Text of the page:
- The Washington Times - Thursday, October 3, 2002

The trip that three Democratic congressmen made to Baghdad last week was jointly funded by two private organizations a religious group and a charity, both of which oppose a war with Iraq.
The costs were shared by the Interfaith Network of Concern for the People of Iraq, a project of the Church Council of Greater Seattle, and a charity in Southfield, Mich., called Life for Relief and Development (LIFE), which provides humanitarian aid to Iraq.
"We definitely want a peaceful solution," LIFE spokesman Mohammed Alomari said in an interview.
He added: "We're working together on the humanitarian aspects [of Iraqs problems] with the Church Council of Greater Seattle. They, too, have concerns and are trying to avoid a war. They want to see what kind of political settlement can be made."
Seattle is the home of Rep. Jim McDermott, Washington Democrat, while Michigan is the home state of Democratic Rep. David E. Bonior, two of the three lawmakers who visited Iraq on a peace mission. The congressmen caused a stir by urging an end to economic sanctions, a return of United Nations weapons inspectors into Iraq and by questioning President Bush's honesty about the need for war.
In appearances on Sunday news talk shows, Mr. McDermott and Mr. Bonior spoke of Iraqi officials' cooperation and said top Iraqi leaders had promised arms inspectors would have unconditional access to suspected weapons sites.
The third Democratic congressman who went to Baghdad Rep. Mike Thompson of California noted the suffering of the Iraqi people brought on by their leader, Saddam Hussein. The lawmakers returned to Washington late Tuesday night.
The congressmen were criticized by Republican lawmakers. Senate Minority Whip Don Nickles of Oklahoma derided them, saying on ABC's "This Week" that they sounded like "spokespersons for the Iraqi government."
Senate Minority Leader Trent Lott, Mississippi Republican, said the congressmen "should come home," after Mr. McDermott challenged the administration's attempts to link Iraq to the al Qaeda terrorist network and suggested Mr. Bush would lie to bring about military conflict.
"What happened to separation of church and state, which Democrats usually insist on?" asked a Bethesda woman, who called Mr. McDermott's Capitol Hill office Tuesday and was shocked to find out that a "private religious group" helped pay for the congressmen's trip.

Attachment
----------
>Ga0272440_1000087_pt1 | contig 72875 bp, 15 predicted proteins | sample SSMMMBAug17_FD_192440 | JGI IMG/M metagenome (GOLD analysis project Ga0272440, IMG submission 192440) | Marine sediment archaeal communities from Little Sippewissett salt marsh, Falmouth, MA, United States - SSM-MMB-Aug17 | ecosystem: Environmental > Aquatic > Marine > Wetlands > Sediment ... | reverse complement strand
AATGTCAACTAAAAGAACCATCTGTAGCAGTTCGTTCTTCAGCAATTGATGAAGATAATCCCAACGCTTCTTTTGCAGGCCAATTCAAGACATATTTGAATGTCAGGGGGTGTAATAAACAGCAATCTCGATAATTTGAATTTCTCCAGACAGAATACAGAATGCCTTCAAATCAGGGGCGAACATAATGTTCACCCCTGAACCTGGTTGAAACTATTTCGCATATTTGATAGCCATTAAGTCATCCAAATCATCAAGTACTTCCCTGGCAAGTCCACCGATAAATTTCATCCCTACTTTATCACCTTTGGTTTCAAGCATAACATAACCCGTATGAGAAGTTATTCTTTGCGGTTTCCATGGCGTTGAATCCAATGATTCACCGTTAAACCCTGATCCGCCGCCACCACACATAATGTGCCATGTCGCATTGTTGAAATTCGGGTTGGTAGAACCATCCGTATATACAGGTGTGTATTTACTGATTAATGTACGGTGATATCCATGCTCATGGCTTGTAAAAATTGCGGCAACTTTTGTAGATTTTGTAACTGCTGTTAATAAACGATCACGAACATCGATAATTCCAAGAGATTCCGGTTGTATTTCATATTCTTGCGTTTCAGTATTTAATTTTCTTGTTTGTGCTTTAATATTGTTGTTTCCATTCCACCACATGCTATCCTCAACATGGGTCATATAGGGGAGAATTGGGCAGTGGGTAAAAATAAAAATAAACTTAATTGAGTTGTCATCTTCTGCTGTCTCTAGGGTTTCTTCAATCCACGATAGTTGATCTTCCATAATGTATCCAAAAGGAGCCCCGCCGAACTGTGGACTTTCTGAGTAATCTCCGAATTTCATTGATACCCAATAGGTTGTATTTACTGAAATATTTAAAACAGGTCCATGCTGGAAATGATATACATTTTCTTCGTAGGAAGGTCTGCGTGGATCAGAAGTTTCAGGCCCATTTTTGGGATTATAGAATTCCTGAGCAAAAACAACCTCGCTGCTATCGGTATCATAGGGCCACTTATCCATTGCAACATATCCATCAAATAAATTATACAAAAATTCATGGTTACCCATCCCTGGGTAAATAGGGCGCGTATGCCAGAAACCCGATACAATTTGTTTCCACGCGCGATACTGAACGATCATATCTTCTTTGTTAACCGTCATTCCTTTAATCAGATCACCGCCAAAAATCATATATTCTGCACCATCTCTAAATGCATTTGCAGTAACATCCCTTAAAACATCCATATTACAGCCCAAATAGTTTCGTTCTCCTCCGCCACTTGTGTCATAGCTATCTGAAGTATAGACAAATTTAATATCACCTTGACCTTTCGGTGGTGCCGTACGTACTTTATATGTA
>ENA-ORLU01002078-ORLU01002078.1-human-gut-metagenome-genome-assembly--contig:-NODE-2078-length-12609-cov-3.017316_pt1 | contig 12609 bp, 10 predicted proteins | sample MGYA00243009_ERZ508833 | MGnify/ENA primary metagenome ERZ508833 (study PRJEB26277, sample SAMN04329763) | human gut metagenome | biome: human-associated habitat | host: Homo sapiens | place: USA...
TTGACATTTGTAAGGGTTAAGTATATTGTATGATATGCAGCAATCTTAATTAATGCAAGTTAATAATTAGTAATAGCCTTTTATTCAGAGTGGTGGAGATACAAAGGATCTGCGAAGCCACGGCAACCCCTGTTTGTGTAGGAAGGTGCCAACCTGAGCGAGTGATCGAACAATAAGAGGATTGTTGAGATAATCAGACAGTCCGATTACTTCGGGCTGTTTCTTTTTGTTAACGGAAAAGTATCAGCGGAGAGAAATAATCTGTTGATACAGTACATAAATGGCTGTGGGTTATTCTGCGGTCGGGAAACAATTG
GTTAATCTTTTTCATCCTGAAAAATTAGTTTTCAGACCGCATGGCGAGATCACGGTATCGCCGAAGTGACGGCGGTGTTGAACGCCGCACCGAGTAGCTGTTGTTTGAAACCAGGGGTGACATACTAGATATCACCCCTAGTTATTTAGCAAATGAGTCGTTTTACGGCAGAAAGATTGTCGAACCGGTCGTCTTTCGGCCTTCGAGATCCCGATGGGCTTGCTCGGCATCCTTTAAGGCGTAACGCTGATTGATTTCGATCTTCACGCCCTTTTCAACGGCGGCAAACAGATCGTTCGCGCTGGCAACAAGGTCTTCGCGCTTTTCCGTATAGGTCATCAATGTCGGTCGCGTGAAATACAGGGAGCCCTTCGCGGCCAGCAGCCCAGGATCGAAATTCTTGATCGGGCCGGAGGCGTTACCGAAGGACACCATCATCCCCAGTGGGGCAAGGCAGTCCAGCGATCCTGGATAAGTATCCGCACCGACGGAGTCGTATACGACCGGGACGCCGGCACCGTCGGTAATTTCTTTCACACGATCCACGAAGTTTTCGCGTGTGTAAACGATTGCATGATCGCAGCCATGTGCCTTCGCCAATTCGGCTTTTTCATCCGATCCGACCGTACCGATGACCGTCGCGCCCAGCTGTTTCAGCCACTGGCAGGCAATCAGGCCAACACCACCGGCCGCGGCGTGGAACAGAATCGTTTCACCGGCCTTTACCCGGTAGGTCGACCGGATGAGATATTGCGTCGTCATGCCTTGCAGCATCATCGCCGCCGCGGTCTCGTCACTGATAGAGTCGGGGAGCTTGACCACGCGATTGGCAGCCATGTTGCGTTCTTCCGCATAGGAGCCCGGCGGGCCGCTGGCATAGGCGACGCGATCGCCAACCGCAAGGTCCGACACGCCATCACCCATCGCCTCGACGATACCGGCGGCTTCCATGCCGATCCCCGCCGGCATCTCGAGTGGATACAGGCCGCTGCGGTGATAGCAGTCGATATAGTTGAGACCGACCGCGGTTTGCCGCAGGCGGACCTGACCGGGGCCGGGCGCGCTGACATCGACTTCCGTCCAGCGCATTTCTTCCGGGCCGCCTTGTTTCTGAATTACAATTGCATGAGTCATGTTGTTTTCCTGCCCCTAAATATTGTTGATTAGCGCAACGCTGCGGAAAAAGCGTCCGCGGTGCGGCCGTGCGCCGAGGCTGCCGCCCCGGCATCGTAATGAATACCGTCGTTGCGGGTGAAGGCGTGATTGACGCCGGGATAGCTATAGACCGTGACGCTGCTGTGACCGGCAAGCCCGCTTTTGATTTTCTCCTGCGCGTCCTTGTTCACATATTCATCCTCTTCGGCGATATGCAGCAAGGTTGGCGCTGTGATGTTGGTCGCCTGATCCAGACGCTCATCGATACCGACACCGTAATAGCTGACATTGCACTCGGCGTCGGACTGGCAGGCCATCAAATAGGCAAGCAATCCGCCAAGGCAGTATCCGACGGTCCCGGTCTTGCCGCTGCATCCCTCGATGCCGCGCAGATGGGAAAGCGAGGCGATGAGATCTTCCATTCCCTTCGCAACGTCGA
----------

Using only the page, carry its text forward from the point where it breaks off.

Mark Tooley, director of the United Methodist action committee for the Institute on Religion and Democracy, which he describes as a "watchdog of [protestant] mainline churches," said it's "interesting but not surprising" that the Church Council of Greater Seattle sent the lawmakers to Iraq to speak out against military action.
"Leaders of almost all the mainline churches have spoken out against a war with Iraq and mainline churches in Seattle, Wash., which are among the most liberal, have been among the most outspoken," Mr. Tooley said in an interview.
Alice Woldt, acting executive director of the Church Council of Greater Seattle, said in an interview yesterday: "Yes, we sponsored the trip. If we designated money, it was designated for travel expenses. But none of this came out of our general fund."
An aide to Mr. McDermott, speaking on the condition of anonymity, insisted it's "terribly common" for members of Congress to go on trips financed by religious organizations.
Mr. Alomari said yesterday that LIFE is not a political advocacy group, but a "charitable organization that's strictly concerned with humanitarian issues."
Mr. Alomari said the delegation that went to Baghdad consisted of about 10 people. It included the three congressmen, some representatives of the Church Council of Greater Seattle and Muthanna Al-Hancoli, president of Michigan-based Focus on American and Arab Interests and Relations.

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